All Things Considered | KUOW News and Information

All Things Considered

Monday, 3:00 p.m. – 6:30 p.m.; Tuesday - Friday, 2:00 p.m. – 6:30 p.m.; Saturday, 2:00 p.m. - 3:00 p.m.; Sunday, 5:00 p.m. - 6:00 p.m. on KUOW

Hear KUOW and NPR award-winning hosts and reporters from around the globe present some of the nation's best reporting  of the day's events, interviews, analysis and reviews on All Things Considered.

Copyright 2017 NPR. To see more, visit http://www.npr.org/.

ROBERT SIEGEL, HOST:

Now, it's no surprise that Neanderthals didn't brush their teeth. Nor did they go to the dentist.

That means bits of food and the microbes in their mouths just stayed stuck to their teeth. While not so good for dental hygiene, these dental plaques are a great resource for scientists interested in understanding more about Neanderthal diet and lifestyle.

Georgetown, Texas, is a conservative town in a conservative state. So it may come as something of a surprise that it's one of the first cities in America to be entirely powered by renewable energy.

Mayor Dale Ross, a staunch Republican who attended President Trump's inauguration, says that decision came down to a love of green energy and "green rectangles" — cash.

Ty Waters is an 11-year-old singer from Vancouver, Canada. His remarkable voice has won him recognition and opportunities from an appearance at the Apollo Theater in New York to the Music and Media Awards show in Hollywood. Now, he's released his debut album, titled Only Human.

As gun violence continues to plague some of Chicago's neighborhoods, a violence prevention program is looking to tackle the issue by treating it like a public health crisis.

Chicago's murder rate is below that of other cities, but the actual number of murders in the city last year — most from gun violence — exceeded the combined total of murders in New York City and Los Angeles.

Copyright 2017 NPR. To see more, visit http://www.npr.org/.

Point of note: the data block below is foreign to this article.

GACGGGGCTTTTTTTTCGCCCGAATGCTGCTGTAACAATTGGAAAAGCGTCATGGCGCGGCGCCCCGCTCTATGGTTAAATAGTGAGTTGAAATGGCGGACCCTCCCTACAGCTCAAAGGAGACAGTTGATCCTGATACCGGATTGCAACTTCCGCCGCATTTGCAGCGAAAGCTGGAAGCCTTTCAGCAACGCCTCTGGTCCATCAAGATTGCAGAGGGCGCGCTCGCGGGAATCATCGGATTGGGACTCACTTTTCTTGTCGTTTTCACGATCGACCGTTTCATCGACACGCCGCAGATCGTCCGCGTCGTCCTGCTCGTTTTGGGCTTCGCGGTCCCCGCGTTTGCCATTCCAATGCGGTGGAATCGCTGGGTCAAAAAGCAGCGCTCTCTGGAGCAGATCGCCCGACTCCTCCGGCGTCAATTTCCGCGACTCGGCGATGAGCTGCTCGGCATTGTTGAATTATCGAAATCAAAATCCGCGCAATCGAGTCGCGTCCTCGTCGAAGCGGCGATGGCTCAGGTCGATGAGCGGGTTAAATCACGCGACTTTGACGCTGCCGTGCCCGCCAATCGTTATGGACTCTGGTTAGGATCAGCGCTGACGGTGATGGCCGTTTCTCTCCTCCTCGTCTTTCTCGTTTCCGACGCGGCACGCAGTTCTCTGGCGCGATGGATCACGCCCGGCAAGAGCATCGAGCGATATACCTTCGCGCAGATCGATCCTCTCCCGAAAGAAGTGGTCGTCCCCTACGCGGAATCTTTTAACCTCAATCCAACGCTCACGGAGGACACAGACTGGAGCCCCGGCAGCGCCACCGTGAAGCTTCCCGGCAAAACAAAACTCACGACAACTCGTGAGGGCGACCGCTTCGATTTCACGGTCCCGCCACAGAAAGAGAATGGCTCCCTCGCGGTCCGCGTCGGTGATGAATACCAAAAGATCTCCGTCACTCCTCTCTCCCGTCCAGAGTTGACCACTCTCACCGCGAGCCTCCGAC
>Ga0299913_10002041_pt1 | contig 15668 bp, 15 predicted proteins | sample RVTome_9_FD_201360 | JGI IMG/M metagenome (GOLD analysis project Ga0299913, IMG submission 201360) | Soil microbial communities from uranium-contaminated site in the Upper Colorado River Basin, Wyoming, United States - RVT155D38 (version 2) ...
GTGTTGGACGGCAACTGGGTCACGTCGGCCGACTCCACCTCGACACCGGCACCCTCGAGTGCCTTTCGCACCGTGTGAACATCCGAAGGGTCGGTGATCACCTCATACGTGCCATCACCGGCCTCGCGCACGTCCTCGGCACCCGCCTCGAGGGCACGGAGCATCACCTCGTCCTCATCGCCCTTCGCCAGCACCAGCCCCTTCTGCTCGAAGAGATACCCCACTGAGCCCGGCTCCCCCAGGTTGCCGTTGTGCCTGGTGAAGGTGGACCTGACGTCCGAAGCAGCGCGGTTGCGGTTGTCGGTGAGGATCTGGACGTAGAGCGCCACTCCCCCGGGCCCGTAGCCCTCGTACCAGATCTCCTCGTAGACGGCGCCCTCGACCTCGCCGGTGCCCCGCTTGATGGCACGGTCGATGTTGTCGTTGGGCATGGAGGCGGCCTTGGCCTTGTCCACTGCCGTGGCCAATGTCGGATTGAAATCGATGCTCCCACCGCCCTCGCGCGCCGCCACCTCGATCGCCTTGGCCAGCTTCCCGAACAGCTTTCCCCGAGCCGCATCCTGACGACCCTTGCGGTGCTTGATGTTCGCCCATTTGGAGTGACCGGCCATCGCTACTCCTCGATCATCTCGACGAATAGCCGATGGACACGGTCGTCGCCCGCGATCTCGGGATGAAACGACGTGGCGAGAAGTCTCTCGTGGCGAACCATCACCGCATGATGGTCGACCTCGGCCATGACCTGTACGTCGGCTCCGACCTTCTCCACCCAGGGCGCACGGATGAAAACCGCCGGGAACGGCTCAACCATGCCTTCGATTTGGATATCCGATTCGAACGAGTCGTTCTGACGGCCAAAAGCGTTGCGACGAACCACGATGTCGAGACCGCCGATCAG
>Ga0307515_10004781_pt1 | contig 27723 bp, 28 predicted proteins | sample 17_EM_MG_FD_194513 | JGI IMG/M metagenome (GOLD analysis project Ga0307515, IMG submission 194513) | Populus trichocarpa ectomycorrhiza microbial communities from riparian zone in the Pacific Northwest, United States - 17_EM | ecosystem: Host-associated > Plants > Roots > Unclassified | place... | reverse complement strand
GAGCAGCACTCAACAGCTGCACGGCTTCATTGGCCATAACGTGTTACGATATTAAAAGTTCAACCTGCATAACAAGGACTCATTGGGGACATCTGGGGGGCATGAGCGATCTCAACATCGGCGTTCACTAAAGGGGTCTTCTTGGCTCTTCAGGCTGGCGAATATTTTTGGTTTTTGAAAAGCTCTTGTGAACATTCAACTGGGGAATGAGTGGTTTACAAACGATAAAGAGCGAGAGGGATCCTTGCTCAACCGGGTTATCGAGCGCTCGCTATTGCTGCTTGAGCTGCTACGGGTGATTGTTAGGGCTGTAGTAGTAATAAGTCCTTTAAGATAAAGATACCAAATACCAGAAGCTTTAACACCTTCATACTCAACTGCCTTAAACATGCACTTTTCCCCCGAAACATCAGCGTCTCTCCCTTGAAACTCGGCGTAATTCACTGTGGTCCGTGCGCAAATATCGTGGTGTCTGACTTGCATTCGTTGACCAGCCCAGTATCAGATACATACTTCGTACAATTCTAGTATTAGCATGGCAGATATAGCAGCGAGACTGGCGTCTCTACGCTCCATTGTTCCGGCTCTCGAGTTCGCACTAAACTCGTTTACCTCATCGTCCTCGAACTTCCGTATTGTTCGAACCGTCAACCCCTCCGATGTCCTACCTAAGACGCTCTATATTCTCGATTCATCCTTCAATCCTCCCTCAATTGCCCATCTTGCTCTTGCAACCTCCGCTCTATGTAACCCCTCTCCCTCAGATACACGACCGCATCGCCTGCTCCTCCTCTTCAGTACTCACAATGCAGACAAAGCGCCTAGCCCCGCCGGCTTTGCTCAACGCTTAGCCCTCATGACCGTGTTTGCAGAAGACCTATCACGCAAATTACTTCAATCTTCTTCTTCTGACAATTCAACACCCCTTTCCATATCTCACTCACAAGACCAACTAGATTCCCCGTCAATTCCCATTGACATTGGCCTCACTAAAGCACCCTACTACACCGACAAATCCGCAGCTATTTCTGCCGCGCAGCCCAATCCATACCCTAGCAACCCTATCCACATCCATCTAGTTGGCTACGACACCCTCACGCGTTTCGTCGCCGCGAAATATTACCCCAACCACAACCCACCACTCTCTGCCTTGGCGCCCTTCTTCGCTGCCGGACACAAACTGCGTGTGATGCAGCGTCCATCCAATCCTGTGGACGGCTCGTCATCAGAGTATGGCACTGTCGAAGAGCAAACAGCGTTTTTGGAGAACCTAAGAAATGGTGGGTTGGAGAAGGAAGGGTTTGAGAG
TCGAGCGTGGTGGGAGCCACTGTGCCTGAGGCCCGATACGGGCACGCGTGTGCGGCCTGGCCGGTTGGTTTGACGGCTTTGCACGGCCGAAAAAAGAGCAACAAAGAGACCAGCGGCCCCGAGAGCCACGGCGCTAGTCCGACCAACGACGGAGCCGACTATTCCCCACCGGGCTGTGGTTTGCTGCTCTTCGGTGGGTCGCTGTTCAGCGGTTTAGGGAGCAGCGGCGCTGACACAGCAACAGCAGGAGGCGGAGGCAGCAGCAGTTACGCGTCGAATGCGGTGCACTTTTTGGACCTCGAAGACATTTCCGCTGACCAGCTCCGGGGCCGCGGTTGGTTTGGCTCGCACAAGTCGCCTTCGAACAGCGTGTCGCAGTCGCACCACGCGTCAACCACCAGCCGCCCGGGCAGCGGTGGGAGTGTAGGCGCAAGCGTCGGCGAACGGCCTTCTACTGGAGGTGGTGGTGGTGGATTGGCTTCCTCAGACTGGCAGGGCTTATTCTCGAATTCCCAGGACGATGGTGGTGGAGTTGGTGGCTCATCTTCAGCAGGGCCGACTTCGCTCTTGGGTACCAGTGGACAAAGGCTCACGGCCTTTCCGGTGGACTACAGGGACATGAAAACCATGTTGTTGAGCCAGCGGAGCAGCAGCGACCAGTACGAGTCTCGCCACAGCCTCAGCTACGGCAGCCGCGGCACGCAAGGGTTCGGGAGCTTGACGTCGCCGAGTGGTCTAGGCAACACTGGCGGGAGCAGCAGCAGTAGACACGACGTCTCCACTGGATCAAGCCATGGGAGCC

ARI SHAPIRO, HOST:

Copyright 2017 NPR. To see more, visit http://www.npr.org/.

ROBERT SIEGEL, HOST:

Opponents of abortion rights have long argued that public funds for services like cancer screenings and contraception should go solely to health clinics that don't provide abortions.

An estimated 11 million immigrants live and work in the United States illegally. Their fate is one of the big policy questions facing the country. The story of how that population grew so large is a long one that's mostly about Mexico, and full of unintended consequences.

Prior to the 1920s, the U.S. had few restrictions on immigration, save for a few notable exclusions.

"Basically, people could show up," says Jeffrey Passel, of the Pew Research Center.

For workers in Mexico, crossing into the U.S. made a lot of economic sense, then and now.

Copyright 2017 NPR. To see more, visit http://www.npr.org/.

ROBERT SIEGEL, HOST:

Michael Abrams is president of the Ohio Hospital Association. He's in Washington to talk to lawmakers about health care. And first, briefly, from what you've heard of the House Republican bill, is it an improvement over the Affordable Care Act?

Copyright 2017 NPR. To see more, visit http://www.npr.org/.

ROBERT SIEGEL, HOST:

Copyright 2017 NPR. To see more, visit http://www.npr.org/.

Rod Rosenstein, if appointed as deputy attorney general, could soon become the ultimate decider on the most politically sensitive subject in Washington.

His confirmation hearing on Tuesday turned into a proxy war over the Trump administration's ties to Russia.

Attorney General Jeff Sessions has recused himself from any investigation into the election and Russian officials, leaving the tough questions for his deputy.

Copyright 2017 NPR. To see more, visit http://www.npr.org/.

ROBERT SIEGEL, HOST:

Copyright 2017 NPR. To see more, visit http://www.npr.org/.

ROBERT SIEGEL, HOST:

Pages